CEDAR RAPIDS — City officials and local advocates for police reform continue on two paths for creating a citizens’ police review board — the advocates opting for research while keeping up the pressure, and city officials announcing a three-month process of public engagement.
The city announced a three-phase plan Friday: process development, public engagement and then recommendations.
Members of a local Black Lives Matter group that has drafted seven demands for police reform, the Advocates for Social Justice, have pushed against this process as a bureaucratic approach that squelches Black voices.
Groups including the city Civil Rights Commission and Cedar Rapids area branch of the American Association of University Women have backed calls for making police reform and taking strides toward equity.
“In developing partnerships, you must have trust, and for there to be trust, transparency is imperative,” said Linda Topinka, co-director of the local AAUW branch, in a statement asking officials to “explore the systemic racist culture of the City Council that prevents the Council from pursuing a transparent agenda” with the group.
City officials say their process is a more public, inclusive method of forming the review board. Mayor Brad Hart told the advocates that he, City Manager Jeff Pomeranz, Police Chief Wayne Jerman and City Council member Dale Todd do not plan to continue weekly talks with the group about its demands, though he has invited advocates to reach out individually.
The protest organizers are planning a march and panel with city officials from 5 to 8 p.m. Saturday starting at downtown’s Greene Square.
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Hart shared concerns with the group Friday by email about holding the event while the count of COVID-19 cases is rising.
“I hope you will encourage participants to wear masks and social distance, or consider postponing,” Hart wrote.
According to emails shared with The Gazette by Linn County Supervisor Stacey Walker, Hart also emailed Linn County Public Health Director Primod Dwivedi about the planned protest.
“I hope you will advise ASJ on the dangers of holding protests right now in Linn County,” the mayor’s email said.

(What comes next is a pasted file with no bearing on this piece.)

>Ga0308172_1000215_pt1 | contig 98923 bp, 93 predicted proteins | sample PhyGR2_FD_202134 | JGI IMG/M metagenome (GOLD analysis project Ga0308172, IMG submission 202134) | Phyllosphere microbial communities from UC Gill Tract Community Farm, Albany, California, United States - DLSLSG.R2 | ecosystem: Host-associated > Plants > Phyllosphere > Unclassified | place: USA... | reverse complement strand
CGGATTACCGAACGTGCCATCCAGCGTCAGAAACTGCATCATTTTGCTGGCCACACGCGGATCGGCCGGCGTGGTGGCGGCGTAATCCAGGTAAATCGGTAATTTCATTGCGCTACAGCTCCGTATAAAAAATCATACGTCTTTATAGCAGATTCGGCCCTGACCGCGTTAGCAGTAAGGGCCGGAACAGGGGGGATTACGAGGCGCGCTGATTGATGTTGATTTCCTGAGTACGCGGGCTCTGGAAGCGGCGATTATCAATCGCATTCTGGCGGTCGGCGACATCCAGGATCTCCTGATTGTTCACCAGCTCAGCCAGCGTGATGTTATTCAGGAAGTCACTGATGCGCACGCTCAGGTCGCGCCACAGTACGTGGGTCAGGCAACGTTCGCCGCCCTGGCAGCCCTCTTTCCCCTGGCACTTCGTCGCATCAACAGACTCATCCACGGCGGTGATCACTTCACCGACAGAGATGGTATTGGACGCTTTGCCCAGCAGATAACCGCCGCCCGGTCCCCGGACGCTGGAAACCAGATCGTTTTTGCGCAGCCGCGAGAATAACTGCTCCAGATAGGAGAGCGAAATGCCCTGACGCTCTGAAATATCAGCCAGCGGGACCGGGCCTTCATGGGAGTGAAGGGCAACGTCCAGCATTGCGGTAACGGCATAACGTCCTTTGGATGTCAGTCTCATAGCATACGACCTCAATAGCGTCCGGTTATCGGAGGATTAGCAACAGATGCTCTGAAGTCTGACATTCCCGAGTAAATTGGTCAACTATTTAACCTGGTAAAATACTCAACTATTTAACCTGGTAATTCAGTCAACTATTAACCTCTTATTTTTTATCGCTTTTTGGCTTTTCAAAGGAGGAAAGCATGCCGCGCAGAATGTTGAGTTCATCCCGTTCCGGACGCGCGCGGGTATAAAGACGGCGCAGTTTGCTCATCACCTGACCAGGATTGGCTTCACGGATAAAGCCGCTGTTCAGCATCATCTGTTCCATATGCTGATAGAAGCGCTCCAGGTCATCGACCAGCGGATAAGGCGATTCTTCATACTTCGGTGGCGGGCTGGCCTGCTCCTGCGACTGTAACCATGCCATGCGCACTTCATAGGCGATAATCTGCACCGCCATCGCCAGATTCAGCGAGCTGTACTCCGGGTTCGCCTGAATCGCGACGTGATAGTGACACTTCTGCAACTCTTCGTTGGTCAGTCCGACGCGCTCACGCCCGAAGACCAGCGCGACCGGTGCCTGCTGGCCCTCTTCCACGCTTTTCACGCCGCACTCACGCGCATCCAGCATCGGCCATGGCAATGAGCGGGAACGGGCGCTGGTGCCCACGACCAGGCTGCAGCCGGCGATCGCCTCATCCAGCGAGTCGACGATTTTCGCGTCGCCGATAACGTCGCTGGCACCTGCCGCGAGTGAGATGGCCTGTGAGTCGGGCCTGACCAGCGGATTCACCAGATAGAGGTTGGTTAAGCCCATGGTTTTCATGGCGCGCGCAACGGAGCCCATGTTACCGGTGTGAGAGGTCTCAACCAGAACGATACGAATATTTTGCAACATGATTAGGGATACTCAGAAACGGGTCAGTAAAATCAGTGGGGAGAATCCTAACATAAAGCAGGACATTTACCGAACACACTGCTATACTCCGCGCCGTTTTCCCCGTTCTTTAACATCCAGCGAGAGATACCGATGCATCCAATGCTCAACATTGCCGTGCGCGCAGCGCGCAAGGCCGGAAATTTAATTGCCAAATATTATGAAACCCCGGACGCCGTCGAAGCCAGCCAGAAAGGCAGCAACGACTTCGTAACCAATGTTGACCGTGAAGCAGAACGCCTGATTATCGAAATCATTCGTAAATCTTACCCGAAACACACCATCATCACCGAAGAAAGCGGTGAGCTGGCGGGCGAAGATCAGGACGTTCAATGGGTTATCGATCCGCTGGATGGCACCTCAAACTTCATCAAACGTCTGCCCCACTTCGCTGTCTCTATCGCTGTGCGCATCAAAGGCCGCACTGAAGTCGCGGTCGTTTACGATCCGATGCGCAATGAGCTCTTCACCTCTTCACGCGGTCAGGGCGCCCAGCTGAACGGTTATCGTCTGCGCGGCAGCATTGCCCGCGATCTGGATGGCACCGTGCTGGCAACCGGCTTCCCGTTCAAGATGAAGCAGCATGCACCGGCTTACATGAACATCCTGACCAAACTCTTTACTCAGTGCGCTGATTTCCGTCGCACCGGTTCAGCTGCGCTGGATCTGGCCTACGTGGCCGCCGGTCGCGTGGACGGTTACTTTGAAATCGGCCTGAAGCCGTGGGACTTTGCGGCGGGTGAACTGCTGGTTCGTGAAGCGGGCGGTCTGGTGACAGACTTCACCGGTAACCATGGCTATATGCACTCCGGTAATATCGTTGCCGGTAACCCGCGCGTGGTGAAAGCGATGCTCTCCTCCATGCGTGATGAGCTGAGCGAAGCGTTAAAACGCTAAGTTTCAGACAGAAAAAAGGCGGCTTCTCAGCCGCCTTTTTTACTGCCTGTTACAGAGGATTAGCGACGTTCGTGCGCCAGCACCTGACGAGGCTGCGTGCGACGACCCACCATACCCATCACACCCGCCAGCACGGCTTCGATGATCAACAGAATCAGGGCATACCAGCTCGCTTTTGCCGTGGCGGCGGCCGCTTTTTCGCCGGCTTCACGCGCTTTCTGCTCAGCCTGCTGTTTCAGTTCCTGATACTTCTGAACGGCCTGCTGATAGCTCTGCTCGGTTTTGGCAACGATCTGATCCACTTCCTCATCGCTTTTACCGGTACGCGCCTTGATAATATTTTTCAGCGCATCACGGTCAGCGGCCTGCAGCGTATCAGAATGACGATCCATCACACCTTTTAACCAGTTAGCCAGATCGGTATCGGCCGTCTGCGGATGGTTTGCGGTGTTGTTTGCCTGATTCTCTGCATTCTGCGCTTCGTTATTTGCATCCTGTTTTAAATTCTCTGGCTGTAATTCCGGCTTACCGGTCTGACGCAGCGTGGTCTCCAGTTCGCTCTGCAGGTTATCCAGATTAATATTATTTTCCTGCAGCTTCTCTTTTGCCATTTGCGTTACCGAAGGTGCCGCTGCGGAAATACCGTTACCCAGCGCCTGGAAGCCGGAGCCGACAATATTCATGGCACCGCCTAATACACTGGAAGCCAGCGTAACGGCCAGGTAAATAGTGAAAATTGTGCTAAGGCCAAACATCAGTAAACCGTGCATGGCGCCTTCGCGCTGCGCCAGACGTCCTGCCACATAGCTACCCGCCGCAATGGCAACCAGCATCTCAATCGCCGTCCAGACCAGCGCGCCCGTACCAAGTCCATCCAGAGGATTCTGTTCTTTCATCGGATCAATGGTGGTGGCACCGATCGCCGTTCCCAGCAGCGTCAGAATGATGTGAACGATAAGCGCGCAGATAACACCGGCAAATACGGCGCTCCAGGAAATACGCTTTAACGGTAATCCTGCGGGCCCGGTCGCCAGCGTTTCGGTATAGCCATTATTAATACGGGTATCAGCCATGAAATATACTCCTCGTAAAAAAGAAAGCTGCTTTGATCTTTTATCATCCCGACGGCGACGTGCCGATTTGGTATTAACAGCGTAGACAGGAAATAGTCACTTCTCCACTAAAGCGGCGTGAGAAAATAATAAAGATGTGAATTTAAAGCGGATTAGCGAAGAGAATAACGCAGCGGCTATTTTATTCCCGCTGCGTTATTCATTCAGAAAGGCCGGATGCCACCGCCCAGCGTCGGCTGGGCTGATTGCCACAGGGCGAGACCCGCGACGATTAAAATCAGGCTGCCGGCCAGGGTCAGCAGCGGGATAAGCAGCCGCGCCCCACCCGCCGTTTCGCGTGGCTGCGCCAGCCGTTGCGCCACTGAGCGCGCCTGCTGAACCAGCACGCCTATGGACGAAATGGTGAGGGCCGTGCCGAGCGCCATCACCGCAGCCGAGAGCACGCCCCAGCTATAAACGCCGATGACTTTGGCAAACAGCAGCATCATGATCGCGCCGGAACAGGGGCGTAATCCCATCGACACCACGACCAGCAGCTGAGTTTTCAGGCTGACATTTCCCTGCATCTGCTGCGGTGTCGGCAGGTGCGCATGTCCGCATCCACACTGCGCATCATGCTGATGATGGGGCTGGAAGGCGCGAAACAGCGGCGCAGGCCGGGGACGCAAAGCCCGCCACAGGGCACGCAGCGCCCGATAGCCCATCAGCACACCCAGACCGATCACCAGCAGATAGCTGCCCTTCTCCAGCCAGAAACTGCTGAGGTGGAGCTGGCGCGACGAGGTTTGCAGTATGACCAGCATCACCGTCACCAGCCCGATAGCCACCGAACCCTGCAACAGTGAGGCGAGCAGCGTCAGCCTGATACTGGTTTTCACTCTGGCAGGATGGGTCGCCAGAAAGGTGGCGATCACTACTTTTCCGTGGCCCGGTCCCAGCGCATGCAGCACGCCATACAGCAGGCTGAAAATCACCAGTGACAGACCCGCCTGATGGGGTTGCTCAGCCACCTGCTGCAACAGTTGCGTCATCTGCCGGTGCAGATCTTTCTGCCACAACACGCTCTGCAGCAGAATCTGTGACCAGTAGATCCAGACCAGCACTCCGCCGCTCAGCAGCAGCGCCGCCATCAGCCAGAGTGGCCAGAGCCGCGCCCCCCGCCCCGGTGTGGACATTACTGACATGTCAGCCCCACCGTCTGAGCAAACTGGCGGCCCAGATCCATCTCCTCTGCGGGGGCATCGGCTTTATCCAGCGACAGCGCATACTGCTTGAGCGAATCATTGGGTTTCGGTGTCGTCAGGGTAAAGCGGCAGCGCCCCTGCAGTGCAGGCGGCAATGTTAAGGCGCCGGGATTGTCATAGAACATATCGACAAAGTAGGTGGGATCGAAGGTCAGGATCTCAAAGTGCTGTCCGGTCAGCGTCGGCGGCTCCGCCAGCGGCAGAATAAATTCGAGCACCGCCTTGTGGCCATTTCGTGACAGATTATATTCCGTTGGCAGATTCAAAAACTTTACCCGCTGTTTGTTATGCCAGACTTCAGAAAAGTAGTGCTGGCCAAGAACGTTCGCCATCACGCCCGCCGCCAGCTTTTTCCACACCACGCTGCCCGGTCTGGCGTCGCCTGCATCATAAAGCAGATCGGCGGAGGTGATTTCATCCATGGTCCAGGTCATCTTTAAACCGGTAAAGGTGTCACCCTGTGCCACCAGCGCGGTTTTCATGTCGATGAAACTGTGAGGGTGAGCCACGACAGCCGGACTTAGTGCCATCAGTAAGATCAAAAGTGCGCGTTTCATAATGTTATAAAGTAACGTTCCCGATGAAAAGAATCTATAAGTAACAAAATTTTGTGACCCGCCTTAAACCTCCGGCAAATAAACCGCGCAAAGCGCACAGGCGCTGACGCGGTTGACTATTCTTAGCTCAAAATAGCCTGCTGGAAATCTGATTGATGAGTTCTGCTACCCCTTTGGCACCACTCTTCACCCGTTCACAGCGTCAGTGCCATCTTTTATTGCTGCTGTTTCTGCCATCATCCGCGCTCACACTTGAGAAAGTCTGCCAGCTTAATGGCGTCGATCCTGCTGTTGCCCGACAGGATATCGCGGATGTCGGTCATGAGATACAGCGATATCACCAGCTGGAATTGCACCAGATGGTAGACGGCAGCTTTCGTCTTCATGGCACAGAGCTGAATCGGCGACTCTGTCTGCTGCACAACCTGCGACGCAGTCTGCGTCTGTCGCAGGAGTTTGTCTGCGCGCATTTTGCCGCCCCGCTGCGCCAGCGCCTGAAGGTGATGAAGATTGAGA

Dwivedi responded that the county public health department does not have authority to stop a rally and that the event posed no unique risks compared with previous ones — but did say strategies like social distancing should be used.
“On a personal note, Mayor, as a resident of this city and country, I am delighted to see that some of our brothers and sisters — long suppressed — are finding a voice, an utterance,” Dwivedi wrote. “I hope that we will redeem our pledge and listen to these brothers and sisters of ours, and work collectively toward a just and equitable society.”
City Council member Ashley Vanorny commented on an Advocates for Social Justice Facebook post that she plans to attend Saturday’s event. She had not returned requests Friday for comment.
Hart told the advocates he would not attend because the city’s “process will be effective in gathering citizen input.”
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Residents can share ideas with the city at cedar-rapids.org/CRB, where feedback will be collected and shared with the council.
City officials are working with a vendor, the National Research Center, to survey Cedar Rapids residents. The survey will be available later this month through the city’s website and social media channels.
“Any time we’re doing public engagement, it really is making sure that we’re very aware of who we’re reaching out to and the different ways to reach groups,” said Jennifer Pratt, the city community development director.
Pratt said city staff plan to reach out to groups including the Advocates for Social Justice, the NAACP, neighborhood associations, church groups and faith leaders, schools and other community partners.
Community development staff will present information on the process, and eventually recommendations, to the council on July 28, Aug. 25 and either Sept. 22 or at a special meeting.
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